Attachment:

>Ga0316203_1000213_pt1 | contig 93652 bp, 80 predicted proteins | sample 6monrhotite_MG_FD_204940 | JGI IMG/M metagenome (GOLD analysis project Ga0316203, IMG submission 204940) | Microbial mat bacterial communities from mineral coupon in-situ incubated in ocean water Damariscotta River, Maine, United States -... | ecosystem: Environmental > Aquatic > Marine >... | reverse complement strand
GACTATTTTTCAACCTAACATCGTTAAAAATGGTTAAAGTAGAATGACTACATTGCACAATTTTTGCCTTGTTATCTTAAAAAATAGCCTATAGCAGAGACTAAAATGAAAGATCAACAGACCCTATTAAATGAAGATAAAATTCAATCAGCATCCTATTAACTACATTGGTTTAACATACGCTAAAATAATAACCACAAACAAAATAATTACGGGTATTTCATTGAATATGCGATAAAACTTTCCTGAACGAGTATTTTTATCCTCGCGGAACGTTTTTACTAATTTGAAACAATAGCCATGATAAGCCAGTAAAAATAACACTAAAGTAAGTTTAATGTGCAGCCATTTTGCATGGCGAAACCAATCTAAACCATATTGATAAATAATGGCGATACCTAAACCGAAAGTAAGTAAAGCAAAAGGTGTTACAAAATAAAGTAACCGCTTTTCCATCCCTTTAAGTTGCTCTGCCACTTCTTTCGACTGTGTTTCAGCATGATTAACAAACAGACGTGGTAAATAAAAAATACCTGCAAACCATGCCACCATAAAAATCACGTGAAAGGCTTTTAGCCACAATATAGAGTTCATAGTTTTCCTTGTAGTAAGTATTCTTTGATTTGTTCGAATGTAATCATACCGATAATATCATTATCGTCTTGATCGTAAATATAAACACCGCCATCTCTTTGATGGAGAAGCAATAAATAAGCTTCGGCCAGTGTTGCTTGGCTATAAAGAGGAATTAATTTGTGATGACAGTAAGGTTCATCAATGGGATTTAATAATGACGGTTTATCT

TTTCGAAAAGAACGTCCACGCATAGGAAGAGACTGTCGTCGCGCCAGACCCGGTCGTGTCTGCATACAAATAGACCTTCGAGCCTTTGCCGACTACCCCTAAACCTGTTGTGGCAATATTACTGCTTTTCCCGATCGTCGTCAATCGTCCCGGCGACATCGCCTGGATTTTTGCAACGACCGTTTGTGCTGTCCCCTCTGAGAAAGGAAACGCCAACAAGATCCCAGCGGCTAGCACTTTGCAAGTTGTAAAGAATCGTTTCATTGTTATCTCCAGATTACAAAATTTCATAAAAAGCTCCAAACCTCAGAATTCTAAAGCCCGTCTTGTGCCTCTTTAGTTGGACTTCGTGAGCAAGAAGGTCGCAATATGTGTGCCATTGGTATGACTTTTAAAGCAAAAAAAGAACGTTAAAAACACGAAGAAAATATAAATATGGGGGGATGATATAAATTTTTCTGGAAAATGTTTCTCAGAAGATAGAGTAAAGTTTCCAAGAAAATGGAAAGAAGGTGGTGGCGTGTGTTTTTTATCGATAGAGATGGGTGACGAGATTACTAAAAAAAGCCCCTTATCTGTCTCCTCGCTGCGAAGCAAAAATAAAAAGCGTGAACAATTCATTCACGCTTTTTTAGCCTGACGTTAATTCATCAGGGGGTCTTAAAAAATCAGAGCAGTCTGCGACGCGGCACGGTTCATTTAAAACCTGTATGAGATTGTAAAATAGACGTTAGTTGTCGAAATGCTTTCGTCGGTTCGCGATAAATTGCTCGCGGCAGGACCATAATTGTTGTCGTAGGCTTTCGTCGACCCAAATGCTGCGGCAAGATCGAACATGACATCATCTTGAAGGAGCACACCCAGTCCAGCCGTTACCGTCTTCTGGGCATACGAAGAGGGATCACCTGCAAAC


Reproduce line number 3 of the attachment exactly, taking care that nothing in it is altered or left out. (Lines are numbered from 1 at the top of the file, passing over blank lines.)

TTTCGAAAAGAACGTCCACGCATAGGAAGAGACTGTCGTCGCGCCAGACCCGGTCGTGTCTGCATACAAATAGACCTTCGAGCCTTTGCCGACTACCCCTAAACCTGTTGTGGCAATATTACTGCTTTTCCCGATCGTCGTCAATCGTCCCGGCGACATCGCCTGGATTTTTGCAACGACCGTTTGTGCTGTCCCCTCTGAGAAAGGAAACGCCAACAAGATCCCAGCGGCTAGCACTTTGCAAGTTGTAAAGAATCGTTTCATTGTTATCTCCAGATTACAAAATTTCATAAAAAGCTCCAAACCTCAGAATTCTAAAGCCCGTCTTGTGCCTCTTTAGTTGGACTTCGTGAGCAAGAAGGTCGCAATATGTGTGCCATTGGTATGACTTTTAAAGCAAAAAAAGAACGTTAAAAACACGAAGAAAATATAAATATGGGGGGATGATATAAATTTTTCTGGAAAATGTTTCTCAGAAGATAGAGTAAAGTTTCCAAGAAAATGGAAAGAAGGTGGTGGCGTGTGTTTTTTATCGATAGAGATGGGTGACGAGATTACTAAAAAAAGCCCCTTATCTGTCTCCTCGCTGCGAAGCAAAAATAAAAAGCGTGAACAATTCATTCACGCTTTTTTAGCCTGACGTTAATTCATCAGGGGGTCTTAAAAAATCAGAGCAGTCTGCGACGCGGCACGGTTCATTTAAAACCTGTATGAGATTGTAAAATAGACGTTAGTTGTCGAAATGCTTTCGTCGGTTCGCGATAAATTGCTCGCGGCAGGACCATAATTGTTGTCGTAGGCTTTCGTCGACCCAAATGCTGCGGCAAGATCGAACATGACATCATCTTGAAGGAGCACACCCAGTCCAGCCGTTACCGTCTTCTGGGCATACGAAGAGGGATCACCTGCAAAC